Archbishop William E. Lori commended the Maryland State Senate for defeating what he called a “deeply-flawed” bill to legalize physician-assisted suicide in Maryland.
The controversial measure failed on the floor of the State Senate March 27 on a 23-23 vote. A version of the legislation had already passed in the House of Delegates.
“Physician-assisted suicide violates God’s most sacred gift and enables individuals to decide arbitrarily when life is no longer worthwhile or no longer worth living,” Archbishop Lori said. “Thank you to all those who worked so hard to defeat this legislation. Thank you for standing up for the sanctity of life.”
The legislation would have made it legal for adults considered mentally capable and who have a prognosis of six months or less to request to receive a prescription for lethal drugs.
Archbishop Lori and the Maryland Catholic Conference (MCC), legislative lobbying arm of the state’s Catholic bishops, had been strong opponents of the bill. In an ongoing campaign, they urged Catholics to contact lawmakers and express their opposition to the legislation known as the “End of Life Options Act.”
The Senate Judicial Proceedings Committee had approved dozens of amendments to the bill last week before advancing it to the full Senate. The bill’s opponents argued that no amendments could adequately protect those whom they said are put at greatest risk: the disabled, veterans, the elderly, those with mental illness or a terminal prognosis.
Gov. Lawrence Hogan Jr. did not indicate whether he would have signed the bill had it come to his desk.
Jennifer L. Briemann, executive director of the MCC, thanked those involved in what she described as a concerted effort to defeat the bill.
“Between all the Catholics in the state who came out in force against this bill and our partners in the disability rights community, especially the Arc Maryland, as well as countless physicians and mental health providers who made sure that this bad bill was defeated, we owe them all gratitude,” Briemann said.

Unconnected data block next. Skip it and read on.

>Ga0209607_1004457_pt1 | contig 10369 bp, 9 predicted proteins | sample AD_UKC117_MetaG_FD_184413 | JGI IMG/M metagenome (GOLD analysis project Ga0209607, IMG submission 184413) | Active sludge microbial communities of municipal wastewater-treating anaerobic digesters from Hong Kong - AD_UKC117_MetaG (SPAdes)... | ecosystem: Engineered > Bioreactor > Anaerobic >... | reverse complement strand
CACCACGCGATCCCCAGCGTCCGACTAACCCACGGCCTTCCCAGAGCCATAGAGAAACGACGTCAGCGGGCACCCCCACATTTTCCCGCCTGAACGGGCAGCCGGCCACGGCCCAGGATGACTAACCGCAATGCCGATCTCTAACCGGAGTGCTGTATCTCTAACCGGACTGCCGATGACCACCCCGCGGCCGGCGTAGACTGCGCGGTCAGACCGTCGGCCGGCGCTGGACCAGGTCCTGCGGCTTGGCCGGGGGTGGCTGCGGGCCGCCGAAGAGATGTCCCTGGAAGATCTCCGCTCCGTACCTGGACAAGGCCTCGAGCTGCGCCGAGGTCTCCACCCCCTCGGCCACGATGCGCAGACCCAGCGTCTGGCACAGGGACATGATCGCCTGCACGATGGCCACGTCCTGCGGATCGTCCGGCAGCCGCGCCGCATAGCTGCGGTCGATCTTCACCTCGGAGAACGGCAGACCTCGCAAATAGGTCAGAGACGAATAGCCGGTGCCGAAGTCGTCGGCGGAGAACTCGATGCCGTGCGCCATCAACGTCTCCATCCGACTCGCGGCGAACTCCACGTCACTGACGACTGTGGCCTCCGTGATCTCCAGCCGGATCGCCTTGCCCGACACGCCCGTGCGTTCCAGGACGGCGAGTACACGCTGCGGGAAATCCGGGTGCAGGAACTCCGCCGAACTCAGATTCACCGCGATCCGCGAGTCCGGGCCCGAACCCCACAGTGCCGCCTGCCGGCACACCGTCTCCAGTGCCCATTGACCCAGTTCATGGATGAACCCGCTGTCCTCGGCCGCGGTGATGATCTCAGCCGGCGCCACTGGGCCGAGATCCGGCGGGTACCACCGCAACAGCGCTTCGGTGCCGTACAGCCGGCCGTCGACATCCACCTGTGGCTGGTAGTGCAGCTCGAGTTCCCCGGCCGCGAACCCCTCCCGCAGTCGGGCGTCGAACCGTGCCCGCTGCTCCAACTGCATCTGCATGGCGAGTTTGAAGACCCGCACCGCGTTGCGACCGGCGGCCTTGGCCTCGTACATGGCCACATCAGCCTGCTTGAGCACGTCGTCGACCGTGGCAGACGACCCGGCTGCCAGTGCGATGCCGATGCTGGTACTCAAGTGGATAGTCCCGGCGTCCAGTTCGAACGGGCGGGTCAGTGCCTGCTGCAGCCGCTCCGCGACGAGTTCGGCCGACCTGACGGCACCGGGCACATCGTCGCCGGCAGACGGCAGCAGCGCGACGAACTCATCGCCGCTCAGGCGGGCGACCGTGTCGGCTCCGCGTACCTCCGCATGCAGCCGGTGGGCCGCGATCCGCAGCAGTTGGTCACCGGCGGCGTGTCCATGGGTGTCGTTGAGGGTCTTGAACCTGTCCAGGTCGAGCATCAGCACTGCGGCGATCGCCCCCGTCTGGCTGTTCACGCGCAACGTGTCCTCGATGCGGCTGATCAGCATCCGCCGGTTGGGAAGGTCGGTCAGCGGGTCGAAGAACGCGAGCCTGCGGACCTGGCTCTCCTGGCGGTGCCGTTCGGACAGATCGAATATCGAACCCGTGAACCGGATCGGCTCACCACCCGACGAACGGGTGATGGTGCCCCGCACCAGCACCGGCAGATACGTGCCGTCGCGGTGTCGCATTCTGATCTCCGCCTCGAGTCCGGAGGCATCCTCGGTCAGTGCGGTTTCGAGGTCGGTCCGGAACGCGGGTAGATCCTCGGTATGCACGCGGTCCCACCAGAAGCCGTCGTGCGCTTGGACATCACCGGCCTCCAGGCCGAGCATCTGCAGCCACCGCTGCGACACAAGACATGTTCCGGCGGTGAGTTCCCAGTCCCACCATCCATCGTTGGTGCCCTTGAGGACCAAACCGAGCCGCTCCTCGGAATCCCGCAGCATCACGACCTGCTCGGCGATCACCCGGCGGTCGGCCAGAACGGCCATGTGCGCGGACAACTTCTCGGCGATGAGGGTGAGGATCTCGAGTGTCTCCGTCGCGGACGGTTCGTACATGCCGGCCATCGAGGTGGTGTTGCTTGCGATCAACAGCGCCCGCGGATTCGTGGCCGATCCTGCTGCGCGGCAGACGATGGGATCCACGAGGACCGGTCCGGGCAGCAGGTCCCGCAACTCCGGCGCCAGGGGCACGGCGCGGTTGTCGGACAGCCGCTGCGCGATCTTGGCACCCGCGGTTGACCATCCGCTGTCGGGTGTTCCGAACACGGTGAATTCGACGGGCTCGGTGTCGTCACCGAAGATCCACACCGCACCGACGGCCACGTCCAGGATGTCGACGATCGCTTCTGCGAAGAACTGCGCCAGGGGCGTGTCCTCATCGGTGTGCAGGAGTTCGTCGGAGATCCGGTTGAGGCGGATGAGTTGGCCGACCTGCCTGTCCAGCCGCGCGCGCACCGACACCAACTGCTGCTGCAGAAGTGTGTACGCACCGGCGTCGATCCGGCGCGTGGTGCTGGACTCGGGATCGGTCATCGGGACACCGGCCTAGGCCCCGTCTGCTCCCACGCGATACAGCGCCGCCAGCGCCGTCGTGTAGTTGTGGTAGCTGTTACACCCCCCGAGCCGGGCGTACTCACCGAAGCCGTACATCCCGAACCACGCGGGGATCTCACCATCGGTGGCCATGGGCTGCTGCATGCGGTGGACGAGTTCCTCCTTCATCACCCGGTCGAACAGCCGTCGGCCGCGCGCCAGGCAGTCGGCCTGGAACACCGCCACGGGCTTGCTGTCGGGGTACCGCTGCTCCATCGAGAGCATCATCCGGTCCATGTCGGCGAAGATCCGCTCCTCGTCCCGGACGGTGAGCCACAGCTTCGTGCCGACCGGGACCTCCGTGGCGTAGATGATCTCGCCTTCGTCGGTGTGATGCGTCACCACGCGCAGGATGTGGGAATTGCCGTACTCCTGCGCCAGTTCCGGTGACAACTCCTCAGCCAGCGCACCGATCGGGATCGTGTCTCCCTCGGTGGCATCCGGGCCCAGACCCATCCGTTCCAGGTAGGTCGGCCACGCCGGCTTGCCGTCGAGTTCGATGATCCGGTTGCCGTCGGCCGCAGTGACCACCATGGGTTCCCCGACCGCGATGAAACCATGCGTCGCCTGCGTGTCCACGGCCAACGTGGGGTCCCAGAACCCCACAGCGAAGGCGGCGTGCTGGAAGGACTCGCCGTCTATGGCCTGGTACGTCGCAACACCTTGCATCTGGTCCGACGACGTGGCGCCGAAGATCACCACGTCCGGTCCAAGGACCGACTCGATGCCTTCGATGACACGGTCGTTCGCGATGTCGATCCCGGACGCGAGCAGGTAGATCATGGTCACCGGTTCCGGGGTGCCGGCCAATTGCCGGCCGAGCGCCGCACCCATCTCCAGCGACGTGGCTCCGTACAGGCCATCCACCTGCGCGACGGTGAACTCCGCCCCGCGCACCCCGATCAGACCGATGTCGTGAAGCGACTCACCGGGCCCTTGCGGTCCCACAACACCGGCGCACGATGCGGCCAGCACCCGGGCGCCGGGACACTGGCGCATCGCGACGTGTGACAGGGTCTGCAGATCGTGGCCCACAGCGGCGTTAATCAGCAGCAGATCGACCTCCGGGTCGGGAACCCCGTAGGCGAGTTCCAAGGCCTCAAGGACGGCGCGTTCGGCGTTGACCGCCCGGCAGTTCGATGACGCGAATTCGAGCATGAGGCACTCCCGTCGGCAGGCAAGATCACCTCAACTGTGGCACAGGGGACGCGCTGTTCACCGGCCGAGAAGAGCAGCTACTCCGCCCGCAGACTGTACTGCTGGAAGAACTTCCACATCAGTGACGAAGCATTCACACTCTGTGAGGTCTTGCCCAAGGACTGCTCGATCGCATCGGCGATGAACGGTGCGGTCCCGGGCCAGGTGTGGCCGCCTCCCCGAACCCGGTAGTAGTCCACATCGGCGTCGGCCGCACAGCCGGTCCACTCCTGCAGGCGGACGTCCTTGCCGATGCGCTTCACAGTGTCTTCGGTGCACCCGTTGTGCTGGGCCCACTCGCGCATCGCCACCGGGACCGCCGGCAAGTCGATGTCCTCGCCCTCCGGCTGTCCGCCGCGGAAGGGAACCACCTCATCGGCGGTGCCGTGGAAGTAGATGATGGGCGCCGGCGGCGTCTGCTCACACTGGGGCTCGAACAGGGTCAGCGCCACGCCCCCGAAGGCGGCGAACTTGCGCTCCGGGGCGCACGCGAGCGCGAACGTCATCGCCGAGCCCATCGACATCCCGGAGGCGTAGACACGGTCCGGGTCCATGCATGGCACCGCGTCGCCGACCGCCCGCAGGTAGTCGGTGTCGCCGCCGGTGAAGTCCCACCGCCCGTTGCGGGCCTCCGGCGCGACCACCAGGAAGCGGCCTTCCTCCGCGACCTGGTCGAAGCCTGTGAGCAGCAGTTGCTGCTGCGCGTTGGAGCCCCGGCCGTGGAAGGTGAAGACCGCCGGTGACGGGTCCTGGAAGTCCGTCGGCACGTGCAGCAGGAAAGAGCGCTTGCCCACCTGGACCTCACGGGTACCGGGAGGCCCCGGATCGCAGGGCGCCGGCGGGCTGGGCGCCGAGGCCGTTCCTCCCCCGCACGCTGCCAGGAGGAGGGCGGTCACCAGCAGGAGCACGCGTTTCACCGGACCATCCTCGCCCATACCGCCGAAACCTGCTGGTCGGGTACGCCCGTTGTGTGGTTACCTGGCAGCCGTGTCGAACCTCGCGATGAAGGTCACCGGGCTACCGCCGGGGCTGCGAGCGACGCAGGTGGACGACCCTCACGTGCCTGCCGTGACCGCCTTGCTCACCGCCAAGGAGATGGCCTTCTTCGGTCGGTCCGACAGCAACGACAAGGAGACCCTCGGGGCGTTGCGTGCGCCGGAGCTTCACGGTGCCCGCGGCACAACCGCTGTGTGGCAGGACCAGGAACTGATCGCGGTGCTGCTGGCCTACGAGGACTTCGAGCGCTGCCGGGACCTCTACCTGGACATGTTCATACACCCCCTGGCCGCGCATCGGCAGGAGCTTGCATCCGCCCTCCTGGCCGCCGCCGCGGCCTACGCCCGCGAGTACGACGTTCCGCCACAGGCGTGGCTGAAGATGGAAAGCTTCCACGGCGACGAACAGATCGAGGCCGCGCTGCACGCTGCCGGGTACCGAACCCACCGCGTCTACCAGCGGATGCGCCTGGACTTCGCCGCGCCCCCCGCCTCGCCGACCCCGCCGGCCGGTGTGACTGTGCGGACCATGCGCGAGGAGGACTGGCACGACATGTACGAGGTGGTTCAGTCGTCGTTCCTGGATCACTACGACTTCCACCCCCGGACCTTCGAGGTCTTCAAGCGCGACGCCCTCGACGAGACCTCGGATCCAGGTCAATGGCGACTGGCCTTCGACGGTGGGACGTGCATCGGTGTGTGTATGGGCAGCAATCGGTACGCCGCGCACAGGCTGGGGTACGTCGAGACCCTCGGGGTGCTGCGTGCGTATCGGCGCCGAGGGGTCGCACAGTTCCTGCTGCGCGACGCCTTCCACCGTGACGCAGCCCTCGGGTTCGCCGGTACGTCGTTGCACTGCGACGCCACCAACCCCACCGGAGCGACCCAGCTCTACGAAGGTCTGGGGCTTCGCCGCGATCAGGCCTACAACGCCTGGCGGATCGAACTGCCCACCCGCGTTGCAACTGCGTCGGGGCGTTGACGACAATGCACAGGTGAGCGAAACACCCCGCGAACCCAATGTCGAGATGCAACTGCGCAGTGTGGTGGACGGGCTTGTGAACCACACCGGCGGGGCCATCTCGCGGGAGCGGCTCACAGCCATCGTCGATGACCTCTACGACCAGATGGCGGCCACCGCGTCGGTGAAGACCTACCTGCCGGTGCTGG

Those voices included Dr. Marie-Alberte Boursiquot, a Columbia-based internist, parishioner of the Baltimore Basilica and past president of the Catholic Medical Association, a national organization.
“Thank God,” Boursiquot said of the bill’s defeat. “Ultimately, what this is all about is suicide, the intentional taking of one’s life. Our position is that a physician can never be in the position of taking a life. We save lives. We do not take lives.”
Boursiquot testified Feb. 15 before a joint hearing of House Health and Government Operations and Judiciary committees in Annapolis. Later, she was among opponents of the bill who met with Gov. Hogan’s chief legislative officer.
“Medicalizing death does not address the needs of dying patients and their families,” she said at the Feb. 15 hearing.
Her testimony highlighted what she described as three “fundamental flaws” in the original legislation:
- “The possibility that a patient is suffering from depression when contemplating suicide. Patients entertaining PAS (physician-assisted suicide) are denied suicide prevention support. Depression today can be managed.
- “What happens if the attempt to commit suicide fails?
- “How does one determine whether a patient is being coerced to end their life?”
This was the furthest that attempts to legalize physician-assisted suicide have gotten in the Maryland General Assembly.
“What we saw this year, proponents thought that the make-up of the new General Assembly would help passage (of the legislation), Biermann said. “No matter what side of the aisle you were on, however, whether Democrat or Republican, from the Eastern Shore or Montgomery County, ultimately our legislators saw this bill for what it was, flawed.”
In a March 27 news release, “Compassion and Choices,” the driving force behind the legislation, vowed to continue the fight to enact the bill into law “in the near future.”
“We’re ready,” Boursiquot said. “We’re not going to rest on our laurels. This will rear its ugly head again.”
Paul McMullen and George Matysek Jr. contributed to this story.